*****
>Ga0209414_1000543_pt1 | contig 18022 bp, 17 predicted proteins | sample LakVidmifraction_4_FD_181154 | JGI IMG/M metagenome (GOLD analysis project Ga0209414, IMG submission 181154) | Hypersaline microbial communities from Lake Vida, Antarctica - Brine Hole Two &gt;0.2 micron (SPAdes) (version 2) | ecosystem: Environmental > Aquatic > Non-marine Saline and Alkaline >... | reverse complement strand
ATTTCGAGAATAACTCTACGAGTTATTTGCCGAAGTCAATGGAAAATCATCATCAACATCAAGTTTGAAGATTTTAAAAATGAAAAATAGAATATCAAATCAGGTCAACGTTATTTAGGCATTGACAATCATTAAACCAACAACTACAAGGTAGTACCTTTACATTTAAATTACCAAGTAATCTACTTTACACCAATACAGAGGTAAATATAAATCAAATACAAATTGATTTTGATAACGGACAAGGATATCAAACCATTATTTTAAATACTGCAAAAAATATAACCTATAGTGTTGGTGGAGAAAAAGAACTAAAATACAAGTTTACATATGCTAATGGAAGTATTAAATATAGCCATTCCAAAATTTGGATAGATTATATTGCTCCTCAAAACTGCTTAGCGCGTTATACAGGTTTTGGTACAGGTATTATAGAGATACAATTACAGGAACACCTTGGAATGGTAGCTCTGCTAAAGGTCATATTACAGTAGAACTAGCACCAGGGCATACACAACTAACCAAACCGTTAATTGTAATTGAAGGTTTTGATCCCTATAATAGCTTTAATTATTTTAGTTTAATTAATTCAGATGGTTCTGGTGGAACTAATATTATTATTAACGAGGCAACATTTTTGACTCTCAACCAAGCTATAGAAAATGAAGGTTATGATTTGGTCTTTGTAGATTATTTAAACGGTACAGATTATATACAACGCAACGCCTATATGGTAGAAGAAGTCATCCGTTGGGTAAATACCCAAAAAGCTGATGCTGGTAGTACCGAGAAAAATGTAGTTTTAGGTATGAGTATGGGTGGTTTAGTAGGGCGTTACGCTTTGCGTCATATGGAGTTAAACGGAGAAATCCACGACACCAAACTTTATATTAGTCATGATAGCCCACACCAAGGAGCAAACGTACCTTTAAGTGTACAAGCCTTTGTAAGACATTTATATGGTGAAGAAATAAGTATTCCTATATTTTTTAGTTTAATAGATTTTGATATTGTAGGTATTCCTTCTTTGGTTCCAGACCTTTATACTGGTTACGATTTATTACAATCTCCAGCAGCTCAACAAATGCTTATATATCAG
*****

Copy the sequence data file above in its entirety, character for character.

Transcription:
>Ga0209414_1000543_pt1 | contig 18022 bp, 17 predicted proteins | sample LakVidmifraction_4_FD_181154 | JGI IMG/M metagenome (GOLD analysis project Ga0209414, IMG submission 181154) | Hypersaline microbial communities from Lake Vida, Antarctica - Brine Hole Two &gt;0.2 micron (SPAdes) (version 2) | ecosystem: Environmental > Aquatic > Non-marine Saline and Alkaline >... | reverse complement strand
ATTTCGAGAATAACTCTACGAGTTATTTGCCGAAGTCAATGGAAAATCATCATCAACATCAAGTTTGAAGATTTTAAAAATGAAAAATAGAATATCAAATCAGGTCAACGTTATTTAGGCATTGACAATCATTAAACCAACAACTACAAGGTAGTACCTTTACATTTAAATTACCAAGTAATCTACTTTACACCAATACAGAGGTAAATATAAATCAAATACAAATTGATTTTGATAACGGACAAGGATATCAAACCATTATTTTAAATACTGCAAAAAATATAACCTATAGTGTTGGTGGAGAAAAAGAACTAAAATACAAGTTTACATATGCTAATGGAAGTATTAAATATAGCCATTCCAAAATTTGGATAGATTATATTGCTCCTCAAAACTGCTTAGCGCGTTATACAGGTTTTGGTACAGGTATTATAGAGATACAATTACAGGAACACCTTGGAATGGTAGCTCTGCTAAAGGTCATATTACAGTAGAACTAGCACCAGGGCATACACAACTAACCAAACCGTTAATTGTAATTGAAGGTTTTGATCCCTATAATAGCTTTAATTATTTTAGTTTAATTAATTCAGATGGTTCTGGTGGAACTAATATTATTATTAACGAGGCAACATTTTTGACTCTCAACCAAGCTATAGAAAATGAAGGTTATGATTTGGTCTTTGTAGATTATTTAAACGGTACAGATTATATACAACGCAACGCCTATATGGTAGAAGAAGTCATCCGTTGGGTAAATACCCAAAAAGCTGATGCTGGTAGTACCGAGAAAAATGTAGTTTTAGGTATGAGTATGGGTGGTTTAGTAGGGCGTTACGCTTTGCGTCATATGGAGTTAAACGGAGAAATCCACGACACCAAACTTTATATTAGTCATGATAGCCCACACCAAGGAGCAAACGTACCTTTAAGTGTACAAGCCTTTGTAAGACATTTATATGGTGAAGAAATAAGTATTCCTATATTTTTTAGTTTAATAGATTTTGATATTGTAGGTATTCCTTCTTTGGTTCCAGACCTTTATACTGGTTACGATTTATTACAATCTCCAGCAGCTCAACAAATGCTTATATATCAG